Dwarf on New Root 1 rootstock.
Chill hours: 700
Harvest: May 20 - June 5
Looks: Large firm, juicy, nearly black fruit.
Personality: Superb sweet flavor and very juicy.
Facts of note: Dave Wilson's Taste Test Top Scorer. Favorite in colder regions. Everyone's favorite cherry, and the most widely planted for fresh eating. The cultivar was developed in 1875 by Oregon horticulturist Seth Lewelling and his Manchurian Chinese foreman Ah Bing, for whom the variety is named.
Pollination: Black Tartarian, Van, Rainier, and Stella in colder regions.
Cherries are a practical fruit for home orchards where climate and soil conditions are suitable. Once established, they require little maintenance and are reliable producers. They are best adapted to areas where summers are moderately cool. The trees dislike high humidity. They are usually the last fruit to bloom and first to ripen. Most varieties require a pollenizer. Sweet cherries can reach 25-30 feet tall in deep soils. Sensitive to wet, tight soils. Susceptible to birds, brown rot, and bacterial canker. The trees are 2 years old and you can expect to harvest 4th or 5th year.
On New Root 1, which was tested under the name 3CR178, which is a recent Zaiger release. New Root 1 encourages early bearing and will reach a height of 8 to 12 feet if left unpruned. This dwarfing rootstock is very versatile and more tolerant of clay soils then either Mazzard or Mahaleb. Trees on New Root 1 can be grown in containers.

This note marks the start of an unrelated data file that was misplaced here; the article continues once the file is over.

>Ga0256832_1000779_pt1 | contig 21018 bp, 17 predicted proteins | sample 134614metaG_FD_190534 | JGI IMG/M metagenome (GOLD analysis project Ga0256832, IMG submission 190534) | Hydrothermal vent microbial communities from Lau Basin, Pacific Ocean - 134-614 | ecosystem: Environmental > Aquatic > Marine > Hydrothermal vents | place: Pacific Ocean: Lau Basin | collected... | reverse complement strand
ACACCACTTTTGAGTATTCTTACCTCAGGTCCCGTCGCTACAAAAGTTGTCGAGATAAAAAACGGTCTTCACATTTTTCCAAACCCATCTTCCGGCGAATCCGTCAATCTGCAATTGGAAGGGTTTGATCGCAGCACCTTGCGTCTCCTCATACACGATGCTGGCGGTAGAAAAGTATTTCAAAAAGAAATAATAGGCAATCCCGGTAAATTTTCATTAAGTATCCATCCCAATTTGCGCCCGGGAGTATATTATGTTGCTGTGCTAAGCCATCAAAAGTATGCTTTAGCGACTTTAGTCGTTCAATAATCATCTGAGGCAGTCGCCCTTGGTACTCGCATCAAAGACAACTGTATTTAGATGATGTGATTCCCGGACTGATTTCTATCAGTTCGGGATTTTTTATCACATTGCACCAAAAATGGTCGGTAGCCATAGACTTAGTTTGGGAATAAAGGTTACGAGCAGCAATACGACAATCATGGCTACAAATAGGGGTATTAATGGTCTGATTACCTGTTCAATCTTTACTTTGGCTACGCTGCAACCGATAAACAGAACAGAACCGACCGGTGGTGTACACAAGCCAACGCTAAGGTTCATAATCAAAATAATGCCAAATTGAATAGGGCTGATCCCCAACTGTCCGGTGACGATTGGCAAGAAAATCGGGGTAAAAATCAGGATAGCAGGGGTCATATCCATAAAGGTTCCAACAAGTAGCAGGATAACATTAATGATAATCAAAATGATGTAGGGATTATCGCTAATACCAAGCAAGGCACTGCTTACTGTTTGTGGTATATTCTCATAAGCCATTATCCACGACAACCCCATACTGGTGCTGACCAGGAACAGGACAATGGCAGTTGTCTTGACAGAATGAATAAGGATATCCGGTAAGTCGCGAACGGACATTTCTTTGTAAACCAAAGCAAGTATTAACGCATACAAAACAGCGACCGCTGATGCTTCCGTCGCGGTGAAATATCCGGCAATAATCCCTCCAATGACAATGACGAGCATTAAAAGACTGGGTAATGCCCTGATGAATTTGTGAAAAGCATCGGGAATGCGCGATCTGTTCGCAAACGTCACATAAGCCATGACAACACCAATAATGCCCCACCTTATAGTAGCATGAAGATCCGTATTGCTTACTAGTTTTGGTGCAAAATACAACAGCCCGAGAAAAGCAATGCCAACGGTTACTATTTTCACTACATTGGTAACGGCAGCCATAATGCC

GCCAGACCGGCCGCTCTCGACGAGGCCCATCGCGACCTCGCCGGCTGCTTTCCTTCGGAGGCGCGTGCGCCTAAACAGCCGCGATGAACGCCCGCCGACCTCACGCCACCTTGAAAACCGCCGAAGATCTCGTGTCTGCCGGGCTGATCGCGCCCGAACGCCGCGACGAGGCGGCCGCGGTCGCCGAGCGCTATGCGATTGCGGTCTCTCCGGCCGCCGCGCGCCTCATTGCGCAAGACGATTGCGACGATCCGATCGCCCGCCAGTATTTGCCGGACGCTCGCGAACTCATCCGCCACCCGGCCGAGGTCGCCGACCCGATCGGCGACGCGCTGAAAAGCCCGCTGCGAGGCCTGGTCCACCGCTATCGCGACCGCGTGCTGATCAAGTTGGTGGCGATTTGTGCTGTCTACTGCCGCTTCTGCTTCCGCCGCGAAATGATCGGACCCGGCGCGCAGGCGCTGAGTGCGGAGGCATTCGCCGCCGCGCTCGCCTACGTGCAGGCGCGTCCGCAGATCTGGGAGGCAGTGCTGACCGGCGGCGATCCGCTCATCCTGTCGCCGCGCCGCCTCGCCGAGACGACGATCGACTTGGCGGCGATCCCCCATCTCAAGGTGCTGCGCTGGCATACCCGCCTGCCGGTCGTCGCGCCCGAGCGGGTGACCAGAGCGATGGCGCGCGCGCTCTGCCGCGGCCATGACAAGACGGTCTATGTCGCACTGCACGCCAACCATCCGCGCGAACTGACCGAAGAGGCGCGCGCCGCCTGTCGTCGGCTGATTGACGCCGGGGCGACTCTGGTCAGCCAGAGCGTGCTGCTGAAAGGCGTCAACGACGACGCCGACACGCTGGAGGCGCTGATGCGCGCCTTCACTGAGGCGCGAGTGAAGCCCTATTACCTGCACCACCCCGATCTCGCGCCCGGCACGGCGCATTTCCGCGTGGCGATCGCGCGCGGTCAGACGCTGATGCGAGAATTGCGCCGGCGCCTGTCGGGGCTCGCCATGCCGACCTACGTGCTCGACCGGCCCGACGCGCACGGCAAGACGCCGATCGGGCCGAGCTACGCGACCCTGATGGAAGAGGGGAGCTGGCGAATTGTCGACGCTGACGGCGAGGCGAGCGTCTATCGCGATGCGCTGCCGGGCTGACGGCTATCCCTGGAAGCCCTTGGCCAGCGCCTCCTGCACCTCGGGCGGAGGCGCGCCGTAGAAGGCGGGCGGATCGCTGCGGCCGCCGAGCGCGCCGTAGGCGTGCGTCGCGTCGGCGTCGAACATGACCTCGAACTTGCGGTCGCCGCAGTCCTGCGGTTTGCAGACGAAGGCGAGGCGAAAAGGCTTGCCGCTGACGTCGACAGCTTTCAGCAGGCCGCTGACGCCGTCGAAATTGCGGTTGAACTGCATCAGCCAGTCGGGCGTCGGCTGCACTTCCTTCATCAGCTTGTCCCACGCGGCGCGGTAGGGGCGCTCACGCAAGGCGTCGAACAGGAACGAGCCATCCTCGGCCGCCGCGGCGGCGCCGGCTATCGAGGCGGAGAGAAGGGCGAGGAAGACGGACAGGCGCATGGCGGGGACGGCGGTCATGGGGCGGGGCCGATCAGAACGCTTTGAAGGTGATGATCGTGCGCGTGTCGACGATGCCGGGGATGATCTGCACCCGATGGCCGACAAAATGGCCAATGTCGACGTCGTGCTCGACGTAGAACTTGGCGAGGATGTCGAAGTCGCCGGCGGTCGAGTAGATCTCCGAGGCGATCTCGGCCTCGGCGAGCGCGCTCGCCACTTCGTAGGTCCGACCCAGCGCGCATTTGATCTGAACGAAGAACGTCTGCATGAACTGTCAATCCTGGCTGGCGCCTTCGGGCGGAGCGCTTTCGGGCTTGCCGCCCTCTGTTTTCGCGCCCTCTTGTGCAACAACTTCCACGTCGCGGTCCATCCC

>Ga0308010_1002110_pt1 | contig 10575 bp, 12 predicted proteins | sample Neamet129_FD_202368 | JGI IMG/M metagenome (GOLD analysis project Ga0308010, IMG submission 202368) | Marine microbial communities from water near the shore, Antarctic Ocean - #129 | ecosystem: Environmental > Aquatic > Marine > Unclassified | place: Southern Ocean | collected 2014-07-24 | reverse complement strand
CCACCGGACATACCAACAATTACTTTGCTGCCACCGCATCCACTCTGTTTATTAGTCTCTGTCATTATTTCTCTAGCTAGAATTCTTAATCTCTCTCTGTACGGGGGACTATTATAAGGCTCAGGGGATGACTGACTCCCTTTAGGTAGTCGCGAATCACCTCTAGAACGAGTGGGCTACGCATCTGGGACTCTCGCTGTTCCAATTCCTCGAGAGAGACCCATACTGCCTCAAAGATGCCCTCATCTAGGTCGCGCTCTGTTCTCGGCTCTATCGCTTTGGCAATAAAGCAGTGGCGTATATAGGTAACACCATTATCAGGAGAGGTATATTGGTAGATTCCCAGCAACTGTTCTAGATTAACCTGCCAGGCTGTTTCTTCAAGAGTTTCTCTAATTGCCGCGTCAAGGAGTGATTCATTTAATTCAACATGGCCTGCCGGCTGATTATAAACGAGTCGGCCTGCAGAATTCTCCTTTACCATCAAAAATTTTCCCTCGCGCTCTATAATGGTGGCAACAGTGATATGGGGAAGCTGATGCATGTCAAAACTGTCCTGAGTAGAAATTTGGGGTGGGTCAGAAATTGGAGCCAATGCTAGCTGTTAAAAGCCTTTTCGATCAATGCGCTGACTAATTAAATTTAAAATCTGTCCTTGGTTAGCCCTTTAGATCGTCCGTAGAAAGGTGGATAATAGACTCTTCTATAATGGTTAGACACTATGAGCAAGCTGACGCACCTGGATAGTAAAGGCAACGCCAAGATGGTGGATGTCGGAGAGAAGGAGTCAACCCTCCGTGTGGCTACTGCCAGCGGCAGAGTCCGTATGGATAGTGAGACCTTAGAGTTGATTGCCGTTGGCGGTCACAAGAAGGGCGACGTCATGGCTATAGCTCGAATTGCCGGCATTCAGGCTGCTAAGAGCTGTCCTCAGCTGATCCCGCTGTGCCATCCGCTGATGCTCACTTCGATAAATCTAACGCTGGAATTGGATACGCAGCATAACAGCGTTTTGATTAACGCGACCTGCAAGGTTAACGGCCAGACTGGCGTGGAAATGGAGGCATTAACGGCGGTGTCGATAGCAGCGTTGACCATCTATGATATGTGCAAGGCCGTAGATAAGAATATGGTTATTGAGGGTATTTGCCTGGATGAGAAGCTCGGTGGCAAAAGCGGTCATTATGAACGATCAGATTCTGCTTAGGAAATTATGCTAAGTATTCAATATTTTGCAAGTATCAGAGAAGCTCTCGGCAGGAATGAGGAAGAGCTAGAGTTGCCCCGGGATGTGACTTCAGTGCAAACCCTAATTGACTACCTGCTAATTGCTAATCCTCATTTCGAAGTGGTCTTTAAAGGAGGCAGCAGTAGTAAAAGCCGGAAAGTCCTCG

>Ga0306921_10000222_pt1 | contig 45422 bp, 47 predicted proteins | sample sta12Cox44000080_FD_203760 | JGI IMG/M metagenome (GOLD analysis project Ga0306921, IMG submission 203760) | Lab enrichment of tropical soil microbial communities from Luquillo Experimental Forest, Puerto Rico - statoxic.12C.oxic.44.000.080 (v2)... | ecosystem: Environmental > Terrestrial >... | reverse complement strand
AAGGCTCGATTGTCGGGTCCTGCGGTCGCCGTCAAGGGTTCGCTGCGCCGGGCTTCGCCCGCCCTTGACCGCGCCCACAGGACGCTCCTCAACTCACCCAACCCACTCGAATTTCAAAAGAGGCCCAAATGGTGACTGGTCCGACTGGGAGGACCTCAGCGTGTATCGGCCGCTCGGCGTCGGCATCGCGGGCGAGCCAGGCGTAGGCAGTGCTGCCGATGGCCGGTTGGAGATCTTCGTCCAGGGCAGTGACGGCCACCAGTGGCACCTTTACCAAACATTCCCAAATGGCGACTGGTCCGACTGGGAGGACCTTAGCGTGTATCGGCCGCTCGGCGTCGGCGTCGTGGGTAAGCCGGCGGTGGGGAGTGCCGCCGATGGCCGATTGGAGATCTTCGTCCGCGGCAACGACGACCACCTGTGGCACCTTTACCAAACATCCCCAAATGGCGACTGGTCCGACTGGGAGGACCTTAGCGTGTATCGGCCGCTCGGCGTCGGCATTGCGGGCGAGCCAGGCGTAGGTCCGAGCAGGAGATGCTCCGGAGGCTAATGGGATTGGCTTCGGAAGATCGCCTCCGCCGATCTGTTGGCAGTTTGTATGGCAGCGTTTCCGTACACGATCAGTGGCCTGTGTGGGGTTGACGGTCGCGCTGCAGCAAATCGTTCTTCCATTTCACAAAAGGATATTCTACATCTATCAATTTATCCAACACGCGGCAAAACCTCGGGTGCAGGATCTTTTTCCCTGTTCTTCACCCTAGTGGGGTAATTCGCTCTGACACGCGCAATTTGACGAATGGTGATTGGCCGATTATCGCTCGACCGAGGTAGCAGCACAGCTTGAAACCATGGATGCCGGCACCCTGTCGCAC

Please Note: Although most of our bare-root trees arrive to our warehouse in mid-December, there are a few varieties -- Almond, Mulberry, Walnut, Persimmon, and Jujube -- that will not arrive until mid-January. If you order any of those varieties along with varieties that arrive in mid-December, your order will be delayed for shipment until mid-January unless you ask us to split your shipments and agree to pay any additional shipping charges resulting from two separate shipments.
Check out our Fruit Tree Harvest Chart to plan for successive harvests.